The Level Playing Field Institute (LPFI) has been awarded a grant of $528,161 from the National Science Foundation Computing Education for the 21st Century (CE21) program to increase access to and success in computer science education for underrepresented youth of color.
The project, entitled “Broadening Participation: The Development, Implementation, and Evaluation of an AP Computer Science Preparatory Sequence for Underrepresented High School Students” will be implemented over the next three years.
This grant will enable LPFI to further develop the computer science course sequence within the SMASH Academy, ultimately providing a three-summer and one-academic year sequence of computer science courses for students and professional development for instructors, with the ultimate goal of preparing students to take and pass the AP Computer Science A (and AP Computer Science Principles) course.
This project aims to directly impact student engagement, interest, and computer science aspirations, and significantly increase the number of high school students of color in California taking computer science courses and taking and passing the AP Computer Science exams. This project will also provide a scalable model for replication of computer science pathways to college among underrepresented high school students of color in out-of-school settings, to greatly expand the number of African American and Latino students within the computer science pipeline.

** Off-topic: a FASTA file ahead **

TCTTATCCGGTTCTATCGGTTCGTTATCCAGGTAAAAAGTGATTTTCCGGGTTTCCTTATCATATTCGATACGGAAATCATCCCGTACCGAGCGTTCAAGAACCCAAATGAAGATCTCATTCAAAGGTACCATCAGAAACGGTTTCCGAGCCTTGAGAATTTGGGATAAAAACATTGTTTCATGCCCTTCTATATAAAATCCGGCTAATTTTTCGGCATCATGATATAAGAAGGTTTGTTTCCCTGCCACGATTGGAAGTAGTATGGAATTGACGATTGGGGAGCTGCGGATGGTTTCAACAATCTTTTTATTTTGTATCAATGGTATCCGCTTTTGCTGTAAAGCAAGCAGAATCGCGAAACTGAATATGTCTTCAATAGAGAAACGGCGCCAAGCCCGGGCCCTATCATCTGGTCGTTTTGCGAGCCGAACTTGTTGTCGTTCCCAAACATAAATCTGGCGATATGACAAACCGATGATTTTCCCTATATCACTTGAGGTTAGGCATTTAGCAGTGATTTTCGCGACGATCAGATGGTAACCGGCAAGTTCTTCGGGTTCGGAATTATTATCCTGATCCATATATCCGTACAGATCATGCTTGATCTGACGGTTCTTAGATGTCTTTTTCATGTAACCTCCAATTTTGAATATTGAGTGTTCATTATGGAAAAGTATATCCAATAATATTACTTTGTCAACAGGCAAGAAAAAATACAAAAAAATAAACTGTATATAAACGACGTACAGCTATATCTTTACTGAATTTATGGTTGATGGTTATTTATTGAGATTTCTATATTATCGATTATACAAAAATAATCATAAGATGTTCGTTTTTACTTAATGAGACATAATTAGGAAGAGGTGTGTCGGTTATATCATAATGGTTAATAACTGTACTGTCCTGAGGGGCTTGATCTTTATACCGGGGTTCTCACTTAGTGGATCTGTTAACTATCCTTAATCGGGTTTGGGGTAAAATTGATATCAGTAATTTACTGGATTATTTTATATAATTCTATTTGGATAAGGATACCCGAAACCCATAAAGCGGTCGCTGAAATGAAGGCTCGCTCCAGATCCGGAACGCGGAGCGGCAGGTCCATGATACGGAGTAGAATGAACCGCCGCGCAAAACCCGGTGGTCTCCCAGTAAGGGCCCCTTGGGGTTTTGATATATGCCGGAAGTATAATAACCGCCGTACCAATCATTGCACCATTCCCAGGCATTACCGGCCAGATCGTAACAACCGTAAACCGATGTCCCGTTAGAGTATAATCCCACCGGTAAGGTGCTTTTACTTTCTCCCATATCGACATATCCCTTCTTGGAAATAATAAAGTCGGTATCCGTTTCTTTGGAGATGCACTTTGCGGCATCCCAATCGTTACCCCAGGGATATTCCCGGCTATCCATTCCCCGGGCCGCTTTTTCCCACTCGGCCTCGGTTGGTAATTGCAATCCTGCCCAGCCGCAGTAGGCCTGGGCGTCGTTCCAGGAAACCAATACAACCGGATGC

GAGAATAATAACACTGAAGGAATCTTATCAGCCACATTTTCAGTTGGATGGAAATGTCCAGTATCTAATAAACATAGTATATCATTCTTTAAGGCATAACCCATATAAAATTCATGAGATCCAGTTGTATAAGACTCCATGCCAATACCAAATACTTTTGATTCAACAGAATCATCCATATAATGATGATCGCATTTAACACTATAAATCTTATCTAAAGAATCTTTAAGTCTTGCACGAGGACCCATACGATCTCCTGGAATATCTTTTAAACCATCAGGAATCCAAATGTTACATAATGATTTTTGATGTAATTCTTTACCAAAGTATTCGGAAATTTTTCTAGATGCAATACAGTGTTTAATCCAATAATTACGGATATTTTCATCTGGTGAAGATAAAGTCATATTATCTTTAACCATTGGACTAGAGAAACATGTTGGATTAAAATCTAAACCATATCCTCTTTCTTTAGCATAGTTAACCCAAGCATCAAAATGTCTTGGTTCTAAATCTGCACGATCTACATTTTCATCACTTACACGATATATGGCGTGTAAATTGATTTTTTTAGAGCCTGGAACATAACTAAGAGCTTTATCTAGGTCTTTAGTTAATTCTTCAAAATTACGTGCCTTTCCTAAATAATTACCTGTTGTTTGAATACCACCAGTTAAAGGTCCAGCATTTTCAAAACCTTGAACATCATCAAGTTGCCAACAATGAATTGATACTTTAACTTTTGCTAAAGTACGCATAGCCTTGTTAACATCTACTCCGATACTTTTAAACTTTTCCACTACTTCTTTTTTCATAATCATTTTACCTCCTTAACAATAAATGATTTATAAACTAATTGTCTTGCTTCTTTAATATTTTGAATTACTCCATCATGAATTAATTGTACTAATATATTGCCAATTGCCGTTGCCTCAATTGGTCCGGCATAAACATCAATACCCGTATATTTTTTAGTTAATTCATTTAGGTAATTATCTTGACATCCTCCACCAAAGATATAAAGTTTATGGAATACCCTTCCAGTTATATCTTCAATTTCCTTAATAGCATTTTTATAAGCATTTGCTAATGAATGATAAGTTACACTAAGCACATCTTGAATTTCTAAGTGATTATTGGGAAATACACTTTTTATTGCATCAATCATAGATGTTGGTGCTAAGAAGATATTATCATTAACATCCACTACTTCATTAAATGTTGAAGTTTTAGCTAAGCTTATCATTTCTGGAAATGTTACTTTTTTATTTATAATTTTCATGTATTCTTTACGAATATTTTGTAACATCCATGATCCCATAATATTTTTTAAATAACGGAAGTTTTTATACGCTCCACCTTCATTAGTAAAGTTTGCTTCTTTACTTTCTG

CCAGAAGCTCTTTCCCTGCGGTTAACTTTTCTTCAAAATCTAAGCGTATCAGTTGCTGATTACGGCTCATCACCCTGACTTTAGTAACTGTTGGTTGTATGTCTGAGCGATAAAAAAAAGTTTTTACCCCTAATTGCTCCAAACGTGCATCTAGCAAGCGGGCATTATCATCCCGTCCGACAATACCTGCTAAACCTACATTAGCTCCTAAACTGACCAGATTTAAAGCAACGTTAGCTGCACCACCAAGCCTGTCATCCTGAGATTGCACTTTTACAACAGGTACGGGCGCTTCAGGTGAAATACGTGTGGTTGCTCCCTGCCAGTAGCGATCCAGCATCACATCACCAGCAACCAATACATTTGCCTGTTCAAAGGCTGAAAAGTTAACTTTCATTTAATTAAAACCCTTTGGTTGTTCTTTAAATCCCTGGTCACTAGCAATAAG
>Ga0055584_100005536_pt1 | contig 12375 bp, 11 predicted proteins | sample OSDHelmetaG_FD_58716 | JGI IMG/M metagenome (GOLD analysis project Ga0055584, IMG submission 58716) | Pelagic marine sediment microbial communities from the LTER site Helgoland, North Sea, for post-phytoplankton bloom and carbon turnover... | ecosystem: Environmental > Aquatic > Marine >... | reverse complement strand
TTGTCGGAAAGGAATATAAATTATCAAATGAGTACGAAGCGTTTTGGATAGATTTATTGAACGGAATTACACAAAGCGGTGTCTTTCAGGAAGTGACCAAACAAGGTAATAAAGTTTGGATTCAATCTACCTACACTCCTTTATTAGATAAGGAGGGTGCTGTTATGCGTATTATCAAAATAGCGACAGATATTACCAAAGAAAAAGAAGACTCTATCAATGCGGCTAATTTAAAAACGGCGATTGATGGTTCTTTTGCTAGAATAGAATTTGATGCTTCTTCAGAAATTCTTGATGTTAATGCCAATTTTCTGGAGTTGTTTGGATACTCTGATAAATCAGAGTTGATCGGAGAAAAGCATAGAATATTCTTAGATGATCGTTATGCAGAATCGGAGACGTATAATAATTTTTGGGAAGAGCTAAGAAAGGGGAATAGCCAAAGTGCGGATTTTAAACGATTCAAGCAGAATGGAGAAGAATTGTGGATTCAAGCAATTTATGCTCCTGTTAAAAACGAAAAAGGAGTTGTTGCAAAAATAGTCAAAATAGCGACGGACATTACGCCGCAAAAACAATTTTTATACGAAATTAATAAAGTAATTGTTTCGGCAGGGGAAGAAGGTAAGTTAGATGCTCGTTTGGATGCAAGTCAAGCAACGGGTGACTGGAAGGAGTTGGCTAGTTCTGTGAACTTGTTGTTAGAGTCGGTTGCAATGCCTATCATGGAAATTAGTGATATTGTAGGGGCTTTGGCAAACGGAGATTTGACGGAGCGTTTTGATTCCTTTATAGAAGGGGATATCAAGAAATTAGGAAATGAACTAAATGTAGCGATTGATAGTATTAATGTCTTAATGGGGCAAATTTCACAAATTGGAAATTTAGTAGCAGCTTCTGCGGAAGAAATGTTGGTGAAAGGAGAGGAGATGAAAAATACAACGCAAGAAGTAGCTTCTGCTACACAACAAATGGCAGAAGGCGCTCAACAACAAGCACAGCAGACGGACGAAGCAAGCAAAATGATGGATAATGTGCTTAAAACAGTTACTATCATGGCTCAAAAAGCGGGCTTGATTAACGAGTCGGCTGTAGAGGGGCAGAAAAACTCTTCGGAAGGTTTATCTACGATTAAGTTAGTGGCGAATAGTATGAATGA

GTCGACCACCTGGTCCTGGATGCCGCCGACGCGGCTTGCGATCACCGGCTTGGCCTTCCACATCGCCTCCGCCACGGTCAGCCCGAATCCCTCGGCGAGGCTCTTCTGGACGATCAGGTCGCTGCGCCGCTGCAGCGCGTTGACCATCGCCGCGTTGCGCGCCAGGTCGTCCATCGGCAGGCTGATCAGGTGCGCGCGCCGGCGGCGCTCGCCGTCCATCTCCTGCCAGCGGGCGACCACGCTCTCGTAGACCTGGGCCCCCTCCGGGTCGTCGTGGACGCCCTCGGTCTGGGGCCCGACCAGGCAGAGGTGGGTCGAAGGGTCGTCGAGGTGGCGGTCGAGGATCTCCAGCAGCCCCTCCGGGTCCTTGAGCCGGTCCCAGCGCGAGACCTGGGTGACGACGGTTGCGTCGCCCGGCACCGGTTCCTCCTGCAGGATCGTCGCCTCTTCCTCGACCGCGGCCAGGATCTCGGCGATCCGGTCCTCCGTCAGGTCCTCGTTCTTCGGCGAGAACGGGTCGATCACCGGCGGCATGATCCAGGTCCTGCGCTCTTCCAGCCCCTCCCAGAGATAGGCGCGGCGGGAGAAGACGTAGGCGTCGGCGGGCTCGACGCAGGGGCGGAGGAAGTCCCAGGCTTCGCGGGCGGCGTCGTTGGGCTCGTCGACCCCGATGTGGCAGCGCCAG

“Our ultimate goal is to design and study the effectiveness of a model for engaging underrepresented high school students in computer science within out-of-school settings that can be replicated across the country,” said LPFI Executive Director Jarvis Sulcer, Ph.D. “It is our hope that this project will impact practice and policy and increase access and opportunity within computer science.”
This is LPFI’s first NSF grant.